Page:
Given our innately bone idle temperament, one thing which has always irritated us about Windows is that the calculator is tucked away in the Accessories menu by default. Perhaps that's been the problem at Monster too, and they just held an intra-office Sudoku championship to see who gets to do eight years of financials in their head. Whatever happened, the recruitment site got it wrong big time, and exaggerated profits by a total of $272m.

The backdating bandwagon rumbles on then. Dell delayed reporting results this week, but didn't say whether executive share option chicanery was to blame.

HPness is a ceasar called Hurd

HP would probably love stock backdating to be the biggest corporate governance problem it had this year. The former white knight of Silicon Valley sought to further distance itself from the spy scandal by cutting ties to the lawyer who seemed to advise it that pretexting was ok.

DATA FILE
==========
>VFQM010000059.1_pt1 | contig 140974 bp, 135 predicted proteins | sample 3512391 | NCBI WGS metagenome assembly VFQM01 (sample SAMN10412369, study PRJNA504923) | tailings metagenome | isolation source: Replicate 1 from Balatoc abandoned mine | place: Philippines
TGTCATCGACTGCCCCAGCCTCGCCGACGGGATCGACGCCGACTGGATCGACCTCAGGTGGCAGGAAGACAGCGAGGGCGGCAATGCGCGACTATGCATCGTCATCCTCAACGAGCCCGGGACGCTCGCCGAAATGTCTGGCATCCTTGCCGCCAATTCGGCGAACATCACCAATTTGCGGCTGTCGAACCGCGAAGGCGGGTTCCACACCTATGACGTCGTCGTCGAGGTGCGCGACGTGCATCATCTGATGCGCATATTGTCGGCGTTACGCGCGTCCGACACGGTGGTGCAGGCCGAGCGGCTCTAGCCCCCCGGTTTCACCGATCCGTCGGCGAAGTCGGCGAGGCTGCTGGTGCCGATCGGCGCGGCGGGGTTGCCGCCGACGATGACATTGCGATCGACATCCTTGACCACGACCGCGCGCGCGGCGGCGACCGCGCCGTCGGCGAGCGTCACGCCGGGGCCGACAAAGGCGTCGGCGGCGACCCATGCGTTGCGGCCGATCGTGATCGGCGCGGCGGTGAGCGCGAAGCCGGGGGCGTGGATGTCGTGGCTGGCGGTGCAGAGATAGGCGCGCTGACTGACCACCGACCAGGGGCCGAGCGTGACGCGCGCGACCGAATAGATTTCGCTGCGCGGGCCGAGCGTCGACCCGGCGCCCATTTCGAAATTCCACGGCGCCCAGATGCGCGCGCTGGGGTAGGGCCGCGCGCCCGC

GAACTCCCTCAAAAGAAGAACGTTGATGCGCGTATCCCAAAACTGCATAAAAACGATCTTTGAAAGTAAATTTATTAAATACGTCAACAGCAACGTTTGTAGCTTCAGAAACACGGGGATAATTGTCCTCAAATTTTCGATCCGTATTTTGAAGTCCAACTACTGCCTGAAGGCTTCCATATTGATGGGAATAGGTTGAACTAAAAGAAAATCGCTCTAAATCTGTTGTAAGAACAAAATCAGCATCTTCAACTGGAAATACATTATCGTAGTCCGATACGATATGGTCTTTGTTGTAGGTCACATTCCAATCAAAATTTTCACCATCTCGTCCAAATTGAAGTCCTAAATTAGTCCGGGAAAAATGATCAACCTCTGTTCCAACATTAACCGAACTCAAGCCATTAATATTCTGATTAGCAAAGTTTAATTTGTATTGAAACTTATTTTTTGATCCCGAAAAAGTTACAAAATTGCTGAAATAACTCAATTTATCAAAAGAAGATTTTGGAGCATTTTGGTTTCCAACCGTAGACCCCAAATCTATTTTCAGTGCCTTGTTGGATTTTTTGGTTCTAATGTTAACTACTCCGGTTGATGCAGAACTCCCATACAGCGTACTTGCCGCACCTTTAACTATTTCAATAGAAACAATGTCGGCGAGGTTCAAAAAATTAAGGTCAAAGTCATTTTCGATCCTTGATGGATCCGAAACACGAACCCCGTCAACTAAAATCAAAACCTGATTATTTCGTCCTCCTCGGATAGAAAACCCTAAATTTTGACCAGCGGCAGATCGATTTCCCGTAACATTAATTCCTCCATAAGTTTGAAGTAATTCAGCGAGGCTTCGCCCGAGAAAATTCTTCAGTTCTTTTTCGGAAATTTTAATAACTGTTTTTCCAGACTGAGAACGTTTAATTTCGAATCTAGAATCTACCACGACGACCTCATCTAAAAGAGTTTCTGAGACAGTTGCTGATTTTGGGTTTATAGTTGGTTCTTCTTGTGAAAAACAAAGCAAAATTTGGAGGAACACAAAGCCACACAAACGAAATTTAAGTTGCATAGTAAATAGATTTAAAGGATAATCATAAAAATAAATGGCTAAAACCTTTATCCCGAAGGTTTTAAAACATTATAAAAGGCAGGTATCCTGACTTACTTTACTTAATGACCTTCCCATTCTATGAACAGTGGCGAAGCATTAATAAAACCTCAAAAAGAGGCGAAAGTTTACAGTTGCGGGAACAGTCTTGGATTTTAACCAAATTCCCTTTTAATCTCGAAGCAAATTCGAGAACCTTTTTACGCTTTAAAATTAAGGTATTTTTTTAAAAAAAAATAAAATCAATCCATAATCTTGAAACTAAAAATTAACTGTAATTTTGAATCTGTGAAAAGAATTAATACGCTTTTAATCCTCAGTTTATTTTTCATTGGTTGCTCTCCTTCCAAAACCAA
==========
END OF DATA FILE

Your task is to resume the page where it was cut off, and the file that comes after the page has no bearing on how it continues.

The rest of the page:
He's not the only one for the chop. New chairman Mark Hurd vowed to continue wielding the sword of truth by continuing to cut costs. Anyone who can lend a shield of justice should give the recently-promoted Hurd a bell.

The slashfest doesn't extend to HP's ties to Microsoft though. The pair will spend $300m over three years to push unified communications.

Spectrum for auction – not by Clive Sinclair, not on eBay

Which brings us clumsily nicely to Ofcom, which started talking up the sale of WiMax spectrum licenses. Not even they can expect a repeat of the 3G gold rush though.

The regulator also found time to tell us something we already knew: switching broadband provider is rubbish, as evidenced by the High Court injunction obtained by ISP Biscit on its former wholesaler NetServices the same day. Everything should run supersmooth come February thanks to Ofcom's new rules. Honest.

China roams all over 3

An exciting week in the sexy world of telecoms regulation in fact. An EU meeting this week might just have suggested an end may be in sight to the roaming charges saga. Predictably, it looks like it's going to taste a bit fudgey.